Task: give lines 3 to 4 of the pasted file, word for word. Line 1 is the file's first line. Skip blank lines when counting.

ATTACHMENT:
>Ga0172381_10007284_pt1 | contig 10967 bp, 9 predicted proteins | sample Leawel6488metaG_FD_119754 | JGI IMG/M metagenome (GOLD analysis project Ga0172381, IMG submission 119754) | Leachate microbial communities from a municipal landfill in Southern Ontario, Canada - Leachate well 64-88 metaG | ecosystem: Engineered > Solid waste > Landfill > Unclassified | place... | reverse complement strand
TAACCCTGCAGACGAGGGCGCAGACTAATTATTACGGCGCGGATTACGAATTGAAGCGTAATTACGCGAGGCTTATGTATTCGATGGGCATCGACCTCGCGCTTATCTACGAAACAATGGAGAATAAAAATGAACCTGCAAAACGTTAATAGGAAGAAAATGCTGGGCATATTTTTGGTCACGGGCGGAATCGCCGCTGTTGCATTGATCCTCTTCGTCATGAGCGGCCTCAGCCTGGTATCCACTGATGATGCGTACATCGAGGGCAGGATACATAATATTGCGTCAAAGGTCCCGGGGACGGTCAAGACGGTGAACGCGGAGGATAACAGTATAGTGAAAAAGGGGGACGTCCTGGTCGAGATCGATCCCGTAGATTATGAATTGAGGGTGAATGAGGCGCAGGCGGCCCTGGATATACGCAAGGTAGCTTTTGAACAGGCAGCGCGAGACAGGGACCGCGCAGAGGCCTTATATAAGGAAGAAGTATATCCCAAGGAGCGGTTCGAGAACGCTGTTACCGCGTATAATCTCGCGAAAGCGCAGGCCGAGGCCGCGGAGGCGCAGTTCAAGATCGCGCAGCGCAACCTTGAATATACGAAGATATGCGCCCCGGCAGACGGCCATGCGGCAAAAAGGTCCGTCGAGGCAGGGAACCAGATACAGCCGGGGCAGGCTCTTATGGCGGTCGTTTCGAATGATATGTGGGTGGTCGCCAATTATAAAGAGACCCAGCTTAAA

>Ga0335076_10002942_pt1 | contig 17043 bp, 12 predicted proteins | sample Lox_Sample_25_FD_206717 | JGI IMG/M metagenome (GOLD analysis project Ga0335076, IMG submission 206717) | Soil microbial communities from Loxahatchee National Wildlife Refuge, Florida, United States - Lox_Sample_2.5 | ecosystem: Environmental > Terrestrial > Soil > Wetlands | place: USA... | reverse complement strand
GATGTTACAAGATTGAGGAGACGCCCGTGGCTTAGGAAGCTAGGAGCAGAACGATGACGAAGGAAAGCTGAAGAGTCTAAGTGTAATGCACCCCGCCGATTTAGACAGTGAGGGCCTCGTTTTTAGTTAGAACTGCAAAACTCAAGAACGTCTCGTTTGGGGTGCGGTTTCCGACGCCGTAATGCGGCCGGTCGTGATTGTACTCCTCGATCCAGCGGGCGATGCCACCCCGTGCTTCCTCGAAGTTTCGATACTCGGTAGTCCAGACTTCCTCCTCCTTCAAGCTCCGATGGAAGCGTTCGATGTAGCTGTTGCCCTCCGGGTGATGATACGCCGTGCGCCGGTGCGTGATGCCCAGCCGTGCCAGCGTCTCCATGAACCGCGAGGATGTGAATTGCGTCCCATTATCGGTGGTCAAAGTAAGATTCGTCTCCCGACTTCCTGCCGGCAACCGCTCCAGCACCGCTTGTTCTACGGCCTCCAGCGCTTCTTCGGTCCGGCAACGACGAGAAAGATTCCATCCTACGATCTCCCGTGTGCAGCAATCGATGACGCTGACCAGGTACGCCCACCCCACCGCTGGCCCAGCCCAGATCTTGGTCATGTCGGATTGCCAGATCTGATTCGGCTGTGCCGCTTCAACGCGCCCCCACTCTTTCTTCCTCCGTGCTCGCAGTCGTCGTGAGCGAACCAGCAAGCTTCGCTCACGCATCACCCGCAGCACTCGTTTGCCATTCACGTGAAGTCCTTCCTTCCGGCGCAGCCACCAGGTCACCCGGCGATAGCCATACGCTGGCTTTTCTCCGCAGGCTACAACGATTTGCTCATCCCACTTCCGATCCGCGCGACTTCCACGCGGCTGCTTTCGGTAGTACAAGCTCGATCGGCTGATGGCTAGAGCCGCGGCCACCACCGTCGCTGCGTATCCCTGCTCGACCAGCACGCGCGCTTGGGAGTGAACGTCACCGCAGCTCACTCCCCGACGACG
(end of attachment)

>Ga0335076_10002942_pt1 | contig 17043 bp, 12 predicted proteins | sample Lox_Sample_25_FD_206717 | JGI IMG/M metagenome (GOLD analysis project Ga0335076, IMG submission 206717) | Soil microbial communities from Loxahatchee National Wildlife Refuge, Florida, United States - Lox_Sample_2.5 | ecosystem: Environmental > Terrestrial > Soil > Wetlands | place: USA... | reverse complement strand
GATGTTACAAGATTGAGGAGACGCCCGTGGCTTAGGAAGCTAGGAGCAGAACGATGACGAAGGAAAGCTGAAGAGTCTAAGTGTAATGCACCCCGCCGATTTAGACAGTGAGGGCCTCGTTTTTAGTTAGAACTGCAAAACTCAAGAACGTCTCGTTTGGGGTGCGGTTTCCGACGCCGTAATGCGGCCGGTCGTGATTGTACTCCTCGATCCAGCGGGCGATGCCACCCCGTGCTTCCTCGAAGTTTCGATACTCGGTAGTCCAGACTTCCTCCTCCTTCAAGCTCCGATGGAAGCGTTCGATGTAGCTGTTGCCCTCCGGGTGATGATACGCCGTGCGCCGGTGCGTGATGCCCAGCCGTGCCAGCGTCTCCATGAACCGCGAGGATGTGAATTGCGTCCCATTATCGGTGGTCAAAGTAAGATTCGTCTCCCGACTTCCTGCCGGCAACCGCTCCAGCACCGCTTGTTCTACGGCCTCCAGCGCTTCTTCGGTCCGGCAACGACGAGAAAGATTCCATCCTACGATCTCCCGTGTGCAGCAATCGATGACGCTGACCAGGTACGCCCACCCCACCGCTGGCCCAGCCCAGATCTTGGTCATGTCGGATTGCCAGATCTGATTCGGCTGTGCCGCTTCAACGCGCCCCCACTCTTTCTTCCTCCGTGCTCGCAGTCGTCGTGAGCGAACCAGCAAGCTTCGCTCACGCATCACCCGCAGCACTCGTTTGCCATTCACGTGAAGTCCTTCCTTCCGGCGCAGCCACCAGGTCACCCGGCGATAGCCATACGCTGGCTTTTCTCCGCAGGCTACAACGATTTGCTCATCCCACTTCCGATCCGCGCGACTTCCACGCGGCTGCTTTCGGTAGTACAAGCTCGATCGGCTGATGGCTAGAGCCGCGGCCACCACCGTCGCTGCGTATCCCTGCTCGACCAGCACGCGCGCTTGGGAGTGAACGTCACCGCAGCTCACTCCCCGACGACG